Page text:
Vaccine: Iain Dale says EU ‘blame the Brits’
The BBC’s Europe Editor made the claims in a blog explaining the EU’s vaccine fiasco, as the bloc grapples a supply shortage and painfully slow rollout of the jab. Ms Adler rebuffed the EU claim that vaccine maker AstraZeneca is favouring UK vaccine supplies despite Brussels investing millions to help the firm develop the jab.
Last week AstraZeneca, the British-Swedish firm, announced it would be unable to fulfil demand to the EU for several weeks due to unexplained “reduced yields” in its European supply chain.
Brussels has reacted furiously to the news and has demanded the firm adhere to its contractual agreements.
They have made several bold claims and demands, and have even threatened to ban vaccine exports.
But Ms Adler has pointed out some of the claims made by the bloc are simply not true.
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She said the claim by Brussels it had invested €300million (£265million) to help AstraZeneca develop the vaccine and to produce the jab in mass quantities has been grossly exaggerated.
The journalist said: “In reality, Brussels has yet to hand over a substantial lump of the promised amount.”
Ms Adler went on to claim other “EU accusations just don’t add up”.
For example, she pointed out the EU signed a contract with AstraZeneca three months after the UK did, which allowed less time for logistical issues to be ironed out.
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She said: “Take the complaint that the bloc is being treated as ‘second class’ by AstraZeneca.
“The fact is, when it comes to honouring its contract with the UK, for example, the EU signed its AstraZeneca vaccine contract three months later than Prime Minister Boris Johnson’s Government.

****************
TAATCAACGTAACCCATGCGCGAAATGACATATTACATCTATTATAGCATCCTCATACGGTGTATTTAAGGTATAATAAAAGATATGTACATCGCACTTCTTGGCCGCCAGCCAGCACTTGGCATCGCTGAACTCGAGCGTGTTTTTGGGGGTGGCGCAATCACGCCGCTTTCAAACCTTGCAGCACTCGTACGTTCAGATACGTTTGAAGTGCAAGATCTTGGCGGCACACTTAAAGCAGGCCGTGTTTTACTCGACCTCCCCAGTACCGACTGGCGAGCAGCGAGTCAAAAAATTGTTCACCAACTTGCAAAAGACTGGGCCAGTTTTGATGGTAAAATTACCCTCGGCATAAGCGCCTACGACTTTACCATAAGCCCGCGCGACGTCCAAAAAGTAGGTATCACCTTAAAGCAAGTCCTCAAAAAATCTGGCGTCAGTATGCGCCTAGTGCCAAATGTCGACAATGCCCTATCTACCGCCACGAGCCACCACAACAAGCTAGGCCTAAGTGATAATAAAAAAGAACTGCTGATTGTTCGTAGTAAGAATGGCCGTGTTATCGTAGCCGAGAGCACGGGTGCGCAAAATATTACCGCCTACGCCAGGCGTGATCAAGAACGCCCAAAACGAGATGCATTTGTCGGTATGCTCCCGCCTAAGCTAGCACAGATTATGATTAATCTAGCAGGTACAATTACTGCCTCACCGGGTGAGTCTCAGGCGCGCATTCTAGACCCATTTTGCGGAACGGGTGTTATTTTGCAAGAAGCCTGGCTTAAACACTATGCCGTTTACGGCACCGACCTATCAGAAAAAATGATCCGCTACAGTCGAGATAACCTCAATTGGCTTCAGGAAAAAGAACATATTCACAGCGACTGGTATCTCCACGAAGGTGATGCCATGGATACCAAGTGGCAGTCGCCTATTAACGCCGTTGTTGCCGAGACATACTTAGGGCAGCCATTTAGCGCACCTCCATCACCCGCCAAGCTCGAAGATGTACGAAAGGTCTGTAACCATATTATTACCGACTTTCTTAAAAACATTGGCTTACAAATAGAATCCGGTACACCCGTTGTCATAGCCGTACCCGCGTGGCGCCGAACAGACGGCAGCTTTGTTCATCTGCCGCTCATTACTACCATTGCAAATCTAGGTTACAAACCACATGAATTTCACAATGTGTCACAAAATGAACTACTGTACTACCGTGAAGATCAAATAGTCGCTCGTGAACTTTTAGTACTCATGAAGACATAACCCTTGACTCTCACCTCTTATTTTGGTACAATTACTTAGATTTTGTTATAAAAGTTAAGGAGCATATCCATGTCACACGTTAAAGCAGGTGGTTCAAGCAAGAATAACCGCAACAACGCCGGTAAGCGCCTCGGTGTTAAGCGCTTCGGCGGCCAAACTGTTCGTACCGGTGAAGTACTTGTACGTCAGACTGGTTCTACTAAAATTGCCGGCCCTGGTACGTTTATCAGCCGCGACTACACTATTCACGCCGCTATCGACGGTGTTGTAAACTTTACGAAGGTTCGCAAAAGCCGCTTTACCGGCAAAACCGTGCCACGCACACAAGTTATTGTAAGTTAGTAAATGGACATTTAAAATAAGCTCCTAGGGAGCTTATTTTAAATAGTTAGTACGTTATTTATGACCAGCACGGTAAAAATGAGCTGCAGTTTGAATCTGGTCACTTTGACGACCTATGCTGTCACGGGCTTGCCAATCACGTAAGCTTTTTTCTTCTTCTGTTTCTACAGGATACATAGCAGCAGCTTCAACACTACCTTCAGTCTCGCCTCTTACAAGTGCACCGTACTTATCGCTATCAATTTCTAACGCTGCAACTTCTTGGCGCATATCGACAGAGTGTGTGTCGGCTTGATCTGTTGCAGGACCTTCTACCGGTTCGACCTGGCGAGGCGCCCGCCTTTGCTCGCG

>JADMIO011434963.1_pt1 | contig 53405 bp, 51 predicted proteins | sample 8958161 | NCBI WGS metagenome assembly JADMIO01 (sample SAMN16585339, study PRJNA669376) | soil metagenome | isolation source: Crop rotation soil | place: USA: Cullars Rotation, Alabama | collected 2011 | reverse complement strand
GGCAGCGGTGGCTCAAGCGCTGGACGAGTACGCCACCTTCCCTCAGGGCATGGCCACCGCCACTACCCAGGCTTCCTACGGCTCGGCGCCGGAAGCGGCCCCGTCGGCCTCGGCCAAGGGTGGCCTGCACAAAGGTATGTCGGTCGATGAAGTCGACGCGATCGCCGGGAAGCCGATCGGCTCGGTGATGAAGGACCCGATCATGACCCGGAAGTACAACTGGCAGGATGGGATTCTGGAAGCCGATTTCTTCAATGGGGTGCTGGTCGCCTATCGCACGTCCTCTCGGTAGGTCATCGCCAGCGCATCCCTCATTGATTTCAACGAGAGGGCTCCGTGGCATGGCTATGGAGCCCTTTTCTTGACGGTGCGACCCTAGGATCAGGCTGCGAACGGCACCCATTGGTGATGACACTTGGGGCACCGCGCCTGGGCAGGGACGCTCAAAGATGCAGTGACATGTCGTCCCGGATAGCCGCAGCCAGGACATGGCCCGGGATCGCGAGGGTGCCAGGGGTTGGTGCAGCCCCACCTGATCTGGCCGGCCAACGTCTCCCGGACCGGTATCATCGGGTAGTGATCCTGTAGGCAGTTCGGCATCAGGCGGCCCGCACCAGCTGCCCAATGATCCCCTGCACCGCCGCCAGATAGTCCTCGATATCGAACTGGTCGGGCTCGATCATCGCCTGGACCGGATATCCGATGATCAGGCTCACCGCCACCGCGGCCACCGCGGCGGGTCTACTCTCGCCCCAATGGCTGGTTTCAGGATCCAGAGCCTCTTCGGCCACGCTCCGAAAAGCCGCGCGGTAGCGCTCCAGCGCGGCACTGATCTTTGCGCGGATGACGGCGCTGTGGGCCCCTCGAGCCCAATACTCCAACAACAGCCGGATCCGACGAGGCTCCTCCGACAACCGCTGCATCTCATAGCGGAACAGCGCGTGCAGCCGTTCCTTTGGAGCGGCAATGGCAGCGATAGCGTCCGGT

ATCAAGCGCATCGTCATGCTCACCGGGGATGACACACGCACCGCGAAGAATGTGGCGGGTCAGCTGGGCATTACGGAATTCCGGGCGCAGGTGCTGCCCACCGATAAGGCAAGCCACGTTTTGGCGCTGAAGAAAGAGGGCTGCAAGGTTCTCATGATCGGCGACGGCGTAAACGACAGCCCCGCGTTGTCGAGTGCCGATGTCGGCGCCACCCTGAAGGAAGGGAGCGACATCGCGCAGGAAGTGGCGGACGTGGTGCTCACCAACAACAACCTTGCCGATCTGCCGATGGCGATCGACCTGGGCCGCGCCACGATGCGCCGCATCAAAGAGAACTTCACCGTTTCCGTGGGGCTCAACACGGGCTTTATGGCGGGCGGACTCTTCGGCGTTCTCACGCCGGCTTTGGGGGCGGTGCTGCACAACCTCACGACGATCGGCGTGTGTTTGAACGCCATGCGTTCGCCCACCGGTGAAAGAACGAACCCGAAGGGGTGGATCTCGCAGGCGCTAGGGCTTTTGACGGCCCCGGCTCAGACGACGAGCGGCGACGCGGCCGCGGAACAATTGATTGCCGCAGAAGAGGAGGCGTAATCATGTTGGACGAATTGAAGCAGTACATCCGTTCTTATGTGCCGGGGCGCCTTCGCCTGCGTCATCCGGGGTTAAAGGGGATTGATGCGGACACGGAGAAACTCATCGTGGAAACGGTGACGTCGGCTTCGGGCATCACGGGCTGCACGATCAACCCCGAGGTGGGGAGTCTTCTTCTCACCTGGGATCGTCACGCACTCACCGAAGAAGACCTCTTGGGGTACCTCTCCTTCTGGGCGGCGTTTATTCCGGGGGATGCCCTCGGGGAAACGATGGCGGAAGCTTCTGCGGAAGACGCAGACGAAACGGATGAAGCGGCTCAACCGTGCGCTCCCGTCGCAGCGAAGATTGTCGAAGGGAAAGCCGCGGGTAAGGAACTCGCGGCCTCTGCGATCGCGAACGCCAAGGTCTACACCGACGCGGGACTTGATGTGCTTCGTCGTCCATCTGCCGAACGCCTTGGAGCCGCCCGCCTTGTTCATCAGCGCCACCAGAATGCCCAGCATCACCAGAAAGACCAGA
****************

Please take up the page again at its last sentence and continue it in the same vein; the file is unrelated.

“AstraZeneca has also claimed that it has a ‘best effort’ agreement with the EU, rather than a 100 percent commitment that the desired amount of vaccines would be delivered by the end of March.”
The EU is desperate to ramp up its vaccine rollout, as the bloc is falling further and further behind on its target to inoculate 70 percent of all European adults by the summer.
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If the current rate of vaccination persists, the EU would only have vaccinated 15 percent of the bloc’s population by the end of September.
The European Commission is getting criticism from all sides for the slow rollout, with European media outlets firmly landing the blame at Brussels’ door.
German newspaper Die Zeit led on the charge earlier this week when it claimed the EU’s vaccine bungle was “the best advert for Brexit”.
It accused the bloc of “acting slowly, bureaucratically and being protectionist”.
Similarly, an online article from Belgium’s RTBF described the vaccine chaos as politically humiliating for the EU, especially after Brexit.
The European Medicines Agency (EMA) is expected to approve the AstraZeneca vaccine for use later today.
The announcement will come almost a month after the UK regulators approved the jab for use.
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